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What you see is what you do: Risky behaviors linked to risk-glorifying media exposure

Date:
March 7, 2011
Source:
American Psychological Association
Summary:
Exposure via the media to activities such as street racing, binge drinking and unprotected sex is linked to risk-taking behaviors and attitudes, according to a new analysis of more than 25 years of research.

Exposure via the media to activities such as street racing, binge drinking and unprotected sex is linked to risk-taking behaviors and attitudes, according to a new analysis of more than 25 years of research.

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The connection between risk taking and risk-glorifying media -- such as video games, movies, advertising, television and music -- was found across differing research methods, media formats and various forms of risky behaviors, according to an article published online in Psychological Bulletin, a journal of the American Psychological Association. The effects are likely to occur both short- and long-term, while increased exposure is likely to be associated with increased risk taking, according to the study's lead author, Peter Fischer, PhD, a psychology professor at the University of Regensburg in Germany.

"It appears from our meta-analysis that risk-glorifying media has potentially grave consequences, such as innumerable incidences of fatalities, injuries and high economic costs in a broad variety of risk-taking domains, such as substance abuse, reckless driving, gambling and risky sexual behavior," wrote Fischer.

Among the media examined, video games that glorify risk were more likely to prompt dangerous behavior than passive exposure, such as watching films or listening to music. The authors examined research conducted between 1983 and 2009 in the United States and Europe, incorporating more than 80,000 participants. Most people were between the ages of 16 and 24, but some of the samples did include older and younger participants.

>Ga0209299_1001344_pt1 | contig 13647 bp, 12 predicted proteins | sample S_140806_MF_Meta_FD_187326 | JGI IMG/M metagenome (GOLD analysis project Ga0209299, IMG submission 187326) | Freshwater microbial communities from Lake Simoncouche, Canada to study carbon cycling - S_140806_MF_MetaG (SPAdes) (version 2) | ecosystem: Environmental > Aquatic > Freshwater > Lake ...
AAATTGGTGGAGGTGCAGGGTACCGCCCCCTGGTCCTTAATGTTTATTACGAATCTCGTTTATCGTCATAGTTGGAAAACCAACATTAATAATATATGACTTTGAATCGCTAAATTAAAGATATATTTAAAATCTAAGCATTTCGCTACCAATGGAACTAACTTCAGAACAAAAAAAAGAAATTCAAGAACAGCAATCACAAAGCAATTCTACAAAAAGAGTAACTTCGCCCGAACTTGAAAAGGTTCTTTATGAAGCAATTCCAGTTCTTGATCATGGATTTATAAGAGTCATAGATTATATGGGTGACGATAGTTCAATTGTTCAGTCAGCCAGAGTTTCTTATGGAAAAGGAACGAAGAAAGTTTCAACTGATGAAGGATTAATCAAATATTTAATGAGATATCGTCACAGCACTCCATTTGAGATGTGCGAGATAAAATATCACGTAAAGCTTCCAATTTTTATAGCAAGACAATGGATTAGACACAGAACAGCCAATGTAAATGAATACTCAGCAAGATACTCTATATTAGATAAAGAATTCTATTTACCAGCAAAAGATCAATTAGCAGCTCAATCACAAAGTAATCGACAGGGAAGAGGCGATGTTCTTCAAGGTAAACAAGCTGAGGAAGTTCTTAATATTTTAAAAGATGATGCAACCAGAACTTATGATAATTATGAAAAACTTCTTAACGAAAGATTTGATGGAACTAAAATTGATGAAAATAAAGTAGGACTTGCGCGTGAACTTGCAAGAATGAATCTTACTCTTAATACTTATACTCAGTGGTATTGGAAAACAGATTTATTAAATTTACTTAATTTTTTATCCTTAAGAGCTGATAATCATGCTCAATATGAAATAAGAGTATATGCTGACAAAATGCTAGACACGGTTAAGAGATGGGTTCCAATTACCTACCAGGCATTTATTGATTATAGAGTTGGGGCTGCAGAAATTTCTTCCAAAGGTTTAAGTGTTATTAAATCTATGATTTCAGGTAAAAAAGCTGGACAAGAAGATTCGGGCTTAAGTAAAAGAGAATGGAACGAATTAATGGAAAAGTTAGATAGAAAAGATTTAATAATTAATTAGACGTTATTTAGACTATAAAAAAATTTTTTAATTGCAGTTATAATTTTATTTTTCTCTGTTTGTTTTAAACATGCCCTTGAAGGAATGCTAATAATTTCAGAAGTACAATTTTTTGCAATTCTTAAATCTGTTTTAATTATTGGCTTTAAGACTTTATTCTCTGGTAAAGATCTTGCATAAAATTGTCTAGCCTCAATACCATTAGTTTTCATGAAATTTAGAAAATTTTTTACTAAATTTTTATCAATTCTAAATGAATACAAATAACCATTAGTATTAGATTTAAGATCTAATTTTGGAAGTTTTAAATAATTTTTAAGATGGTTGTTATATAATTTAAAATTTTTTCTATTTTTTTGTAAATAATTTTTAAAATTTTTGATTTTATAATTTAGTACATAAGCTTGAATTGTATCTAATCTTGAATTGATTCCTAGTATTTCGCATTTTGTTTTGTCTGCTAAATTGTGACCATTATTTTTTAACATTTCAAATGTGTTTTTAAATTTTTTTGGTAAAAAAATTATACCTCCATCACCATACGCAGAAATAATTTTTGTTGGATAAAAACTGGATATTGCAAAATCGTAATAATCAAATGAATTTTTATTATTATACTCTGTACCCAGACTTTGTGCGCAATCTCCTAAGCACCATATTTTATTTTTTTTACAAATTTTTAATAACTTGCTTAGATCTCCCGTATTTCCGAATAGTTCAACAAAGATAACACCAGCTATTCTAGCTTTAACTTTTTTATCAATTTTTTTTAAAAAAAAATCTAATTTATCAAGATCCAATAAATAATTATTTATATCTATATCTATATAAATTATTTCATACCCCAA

An analysis of this size helps prove that exposure to risk-glorifying media actually leads to riskier behavior, which was exemplified in several experiments, the authors said. For example, in a typical experiment, participants were first exposed to media content that either glorified risk taking -- such as pictures of extreme sports or street racing video games -- or did not glorify such behavior. Afterward, the researchers measured how willing the participants were to engage in certain types of risky behaviors, such as participating in extreme sports or reckless driving, measured in a computer simulation.

One study of 961 young adults found that those who watched movies showing people drinking were more likely to drink more and have alcohol-related problems later in life. Similar effects were found in other studies of smoking.

"These results support recent lines of research into the relationship between risk taking and the media," said Fischer. "There is indeed a reliable connection between exposure to risk-glorifying media content and risk-taking behaviors, cognitions and emotions."


Story Source:

The above story is based on materials provided by American Psychological Association. Note: Materials may be edited for content and length.


Journal Reference:

  1. Peter Fischer, Tobias Greitemeyer, Andreas Kastenmόller, Claudia Vogrincic, Anne Sauer. The effects of risk-glorifying media exposure on risk-positive cognitions, emotions, and behaviors: A meta-analytic review.. Psychological Bulletin, 2011; DOI: 10.1037/a0022267

Cite This Page:

American Psychological Association. "What you see is what you do: Risky behaviors linked to risk-glorifying media exposure." ScienceDaily. ScienceDaily, 7 March 2011. <www.sciencedaily.com/releases/2011/03/110307124812.htm>.
American Psychological Association. (2011, March 7). What you see is what you do: Risky behaviors linked to risk-glorifying media exposure. ScienceDaily. Retrieved October 25, 2014 from www.sciencedaily.com/releases/2011/03/110307124812.htm
American Psychological Association. "What you see is what you do: Risky behaviors linked to risk-glorifying media exposure." ScienceDaily. www.sciencedaily.com/releases/2011/03/110307124812.htm (accessed October 25, 2014).

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